Yuri Foreman, Boxing's Rabbi, Has a Bad Night


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In Round Seven of a boxing match at Yankee Stadium Saturday night, Yuri Foreman sidestepped. His knee buckled, and he fell to the canvas. He limped around the ring, his face contorting as pain surged through his right knee. His wife, a model, screamed at Foreman's befuddled cornermen to stop the fight. Foreman, who was defending his super welterweight belt, was desperate to continue. It was the biggest night of his life. The crowd stood on its feet, admiring his courage. Then he slipped again, hobbling around the ring as Miguel Cotto, a handsome Puerto Rican star, hunted him down.

Leading up to the bout, Foreman's unique personal story had made him a New York media darling and sentimental favorite. As an Orthodox Jew, he's a rarity in the modern world of fisticuffs.

A couple nights earlier, I attended the New York Friar's Club tribute/roast to Bob Arum, the promoter of the Cotto-Foreman "Slugfest at the Stadium." Arum grew up in the Crown Heights area of Brooklyn. He is Jewish and he has long craved to promote a Jewish champion. In November 2009, Foreman became the first Orthodox Jew to win a world title since junior welterweight Jackie "Kid" Berg in...1932. Many of the bawdy jokes at the roast poked fun at the current lack of great Jewish athletes.

"It's good we have Foreman," said comedian Stewie Stone to an audience of 400 people, many of whom were old palookas like Tommy Hearns, George Foreman, Ray "Boom Boom" Mancini, and current stars like Andre Berto and boxer of the decade Manny Pacquiao, a Filipino who stands 5'6.5".

"We don't have many athletes. A Jew gets to 5'6" and we call him 'Stretch.' Manny, you could be a center on a Jewish basketball team." There were many other off-color straight-from-the-Catskills lines involving the Ten Commandments, Manischewitz kosher wine, chopped liver, and the theory that Foreman, who is as pale as the moon, must be the cousin of former heavy weight champion and grill salesman George Foreman.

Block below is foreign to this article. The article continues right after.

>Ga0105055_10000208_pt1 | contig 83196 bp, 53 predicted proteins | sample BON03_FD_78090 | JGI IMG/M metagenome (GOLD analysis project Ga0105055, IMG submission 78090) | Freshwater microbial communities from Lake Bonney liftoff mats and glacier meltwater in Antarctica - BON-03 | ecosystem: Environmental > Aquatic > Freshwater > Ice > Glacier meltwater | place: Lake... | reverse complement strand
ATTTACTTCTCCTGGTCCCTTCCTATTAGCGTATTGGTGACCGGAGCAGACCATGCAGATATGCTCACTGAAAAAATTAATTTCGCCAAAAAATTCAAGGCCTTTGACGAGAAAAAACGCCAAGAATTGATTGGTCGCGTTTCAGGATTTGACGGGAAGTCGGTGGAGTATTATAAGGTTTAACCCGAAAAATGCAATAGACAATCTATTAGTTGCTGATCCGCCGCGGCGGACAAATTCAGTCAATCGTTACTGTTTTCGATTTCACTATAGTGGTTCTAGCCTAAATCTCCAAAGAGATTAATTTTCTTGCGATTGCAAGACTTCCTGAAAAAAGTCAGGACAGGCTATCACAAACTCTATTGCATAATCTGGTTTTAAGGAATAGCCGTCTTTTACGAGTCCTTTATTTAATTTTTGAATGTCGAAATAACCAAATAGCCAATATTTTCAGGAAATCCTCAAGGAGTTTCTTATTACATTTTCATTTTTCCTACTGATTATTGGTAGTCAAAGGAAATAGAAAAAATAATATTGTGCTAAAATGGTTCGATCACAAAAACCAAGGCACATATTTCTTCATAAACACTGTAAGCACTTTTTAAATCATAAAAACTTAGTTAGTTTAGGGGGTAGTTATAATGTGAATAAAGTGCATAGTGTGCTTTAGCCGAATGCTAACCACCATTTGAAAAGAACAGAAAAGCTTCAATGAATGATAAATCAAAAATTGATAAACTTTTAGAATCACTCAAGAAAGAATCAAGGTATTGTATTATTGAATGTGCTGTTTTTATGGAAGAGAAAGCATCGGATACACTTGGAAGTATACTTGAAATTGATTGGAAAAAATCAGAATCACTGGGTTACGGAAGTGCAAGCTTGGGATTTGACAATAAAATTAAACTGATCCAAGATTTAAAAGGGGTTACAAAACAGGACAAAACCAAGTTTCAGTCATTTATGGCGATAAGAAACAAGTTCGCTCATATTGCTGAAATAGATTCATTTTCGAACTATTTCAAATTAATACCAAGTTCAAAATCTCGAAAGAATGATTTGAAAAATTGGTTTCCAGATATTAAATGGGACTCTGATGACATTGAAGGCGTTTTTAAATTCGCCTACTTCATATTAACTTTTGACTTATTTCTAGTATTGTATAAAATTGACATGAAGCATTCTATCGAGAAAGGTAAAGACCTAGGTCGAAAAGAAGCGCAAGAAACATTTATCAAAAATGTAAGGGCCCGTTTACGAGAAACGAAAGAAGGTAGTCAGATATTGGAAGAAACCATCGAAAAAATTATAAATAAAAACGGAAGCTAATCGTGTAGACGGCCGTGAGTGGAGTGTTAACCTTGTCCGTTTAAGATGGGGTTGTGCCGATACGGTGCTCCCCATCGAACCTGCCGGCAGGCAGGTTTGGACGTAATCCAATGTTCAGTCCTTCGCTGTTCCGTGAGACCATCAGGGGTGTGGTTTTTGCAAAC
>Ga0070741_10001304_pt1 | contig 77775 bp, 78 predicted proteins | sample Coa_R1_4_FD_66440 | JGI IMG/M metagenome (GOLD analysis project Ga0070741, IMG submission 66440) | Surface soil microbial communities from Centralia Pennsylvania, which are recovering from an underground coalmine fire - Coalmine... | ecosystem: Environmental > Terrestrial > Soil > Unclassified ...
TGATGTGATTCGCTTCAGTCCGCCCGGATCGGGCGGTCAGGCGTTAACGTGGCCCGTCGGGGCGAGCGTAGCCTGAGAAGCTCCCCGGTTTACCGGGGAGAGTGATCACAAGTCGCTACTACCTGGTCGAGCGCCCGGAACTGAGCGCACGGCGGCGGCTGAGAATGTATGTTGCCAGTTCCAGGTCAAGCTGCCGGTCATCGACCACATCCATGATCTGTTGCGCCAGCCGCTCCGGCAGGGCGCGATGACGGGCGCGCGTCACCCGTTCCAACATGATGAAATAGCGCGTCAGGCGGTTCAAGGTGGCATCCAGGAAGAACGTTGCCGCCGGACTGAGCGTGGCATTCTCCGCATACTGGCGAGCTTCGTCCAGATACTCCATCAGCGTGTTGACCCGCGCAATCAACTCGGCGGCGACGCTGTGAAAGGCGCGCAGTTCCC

On fight night, Yuri Foreman, the future rabbi, became the face of Judaism for the hundreds of thousands watching on HBO and the 20,772 fans—mostly Puerto Ricans—in attendance. In the 1920s and '30s about one-third of pro fighters were Jewish, but those days are long gone. Foreman tried to bring back some of their glory by entering the ring to the ancient moaning of the shofar. He wears a yellow Jewish star on his black trunks. He calls himself the "Lion of Zion."

Born in Gamel, Belarus, his father ran a rinky-dink black market operation: he would go to Poland, buy Levis and Nikes, and smuggle them into the Soviet Union and resell them. As a kid, the Soviet athletic system targeted Yuri as a swimmer. He is now 5'11", thin-waisted and broad-shouldered. But as a child he was small, poor, and Jewish, which made him a target for bullies. His mother dragged him to the boxing gym to learn to defend himself. He loved the feel of the place—the smell of the old leather gloves and the punching bags. And when Foreman, who enjoys quoting the Burgess Meredith character in Rocky movies, looked into his trainer's eyes he saw "sheer will power." A year later he confronted one of his tormentors. "I punched him in the face—ba-bam—it made me feel good about myself," he says.

When he was ten, his family was allowed to immigrate to Israel. "The stamp in my passport that said I was Jewish was a curse from heaven," he told me. In Israel his mother and father cleaned office buildings. In the summer and holidays, Foreman worked construction with Arabs from 7 a..m. to 6 p.m. seven days a week. Foreman, an only child, was harassed constantly because of his status as an impoverished outsider. By age 15 he was sent to a boxing gym in the Arab village of Kfar Yassif. "They wanted to take my head off," he says. The Arabs eventually took him in. "After time, the hate and negativity faded away."